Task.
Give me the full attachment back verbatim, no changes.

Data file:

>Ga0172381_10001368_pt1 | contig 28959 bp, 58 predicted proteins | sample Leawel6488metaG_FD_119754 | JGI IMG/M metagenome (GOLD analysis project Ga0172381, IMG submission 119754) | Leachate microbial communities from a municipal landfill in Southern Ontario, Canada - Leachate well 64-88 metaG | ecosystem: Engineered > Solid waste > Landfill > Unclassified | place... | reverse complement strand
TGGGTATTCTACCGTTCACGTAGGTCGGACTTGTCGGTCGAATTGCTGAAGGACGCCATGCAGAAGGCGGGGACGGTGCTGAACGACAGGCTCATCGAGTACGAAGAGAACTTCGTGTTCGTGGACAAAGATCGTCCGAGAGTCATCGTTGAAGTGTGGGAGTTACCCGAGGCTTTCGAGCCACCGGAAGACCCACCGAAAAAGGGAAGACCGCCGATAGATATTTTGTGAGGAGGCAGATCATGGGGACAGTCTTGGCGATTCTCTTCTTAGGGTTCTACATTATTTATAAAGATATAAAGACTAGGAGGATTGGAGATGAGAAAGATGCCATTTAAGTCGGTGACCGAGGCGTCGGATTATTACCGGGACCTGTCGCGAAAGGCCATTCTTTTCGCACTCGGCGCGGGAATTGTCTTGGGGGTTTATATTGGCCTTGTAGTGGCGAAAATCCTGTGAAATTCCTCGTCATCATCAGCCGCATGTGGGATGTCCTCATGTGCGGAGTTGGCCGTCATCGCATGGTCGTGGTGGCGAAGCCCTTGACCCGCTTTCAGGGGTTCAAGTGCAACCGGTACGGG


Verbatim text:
>Ga0172381_10001368_pt1 | contig 28959 bp, 58 predicted proteins | sample Leawel6488metaG_FD_119754 | JGI IMG/M metagenome (GOLD analysis project Ga0172381, IMG submission 119754) | Leachate microbial communities from a municipal landfill in Southern Ontario, Canada - Leachate well 64-88 metaG | ecosystem: Engineered > Solid waste > Landfill > Unclassified | place... | reverse complement strand
TGGGTATTCTACCGTTCACGTAGGTCGGACTTGTCGGTCGAATTGCTGAAGGACGCCATGCAGAAGGCGGGGACGGTGCTGAACGACAGGCTCATCGAGTACGAAGAGAACTTCGTGTTCGTGGACAAAGATCGTCCGAGAGTCATCGTTGAAGTGTGGGAGTTACCCGAGGCTTTCGAGCCACCGGAAGACCCACCGAAAAAGGGAAGACCGCCGATAGATATTTTGTGAGGAGGCAGATCATGGGGACAGTCTTGGCGATTCTCTTCTTAGGGTTCTACATTATTTATAAAGATATAAAGACTAGGAGGATTGGAGATGAGAAAGATGCCATTTAAGTCGGTGACCGAGGCGTCGGATTATTACCGGGACCTGTCGCGAAAGGCCATTCTTTTCGCACTCGGCGCGGGAATTGTCTTGGGGGTTTATATTGGCCTTGTAGTGGCGAAAATCCTGTGAAATTCCTCGTCATCATCAGCCGCATGTGGGATGTCCTCATGTGCGGAGTTGGCCGTCATCGCATGGTCGTGGTGGCGAAGCCCTTGACCCGCTTTCAGGGGTTCAAGTGCAACCGGTACGGG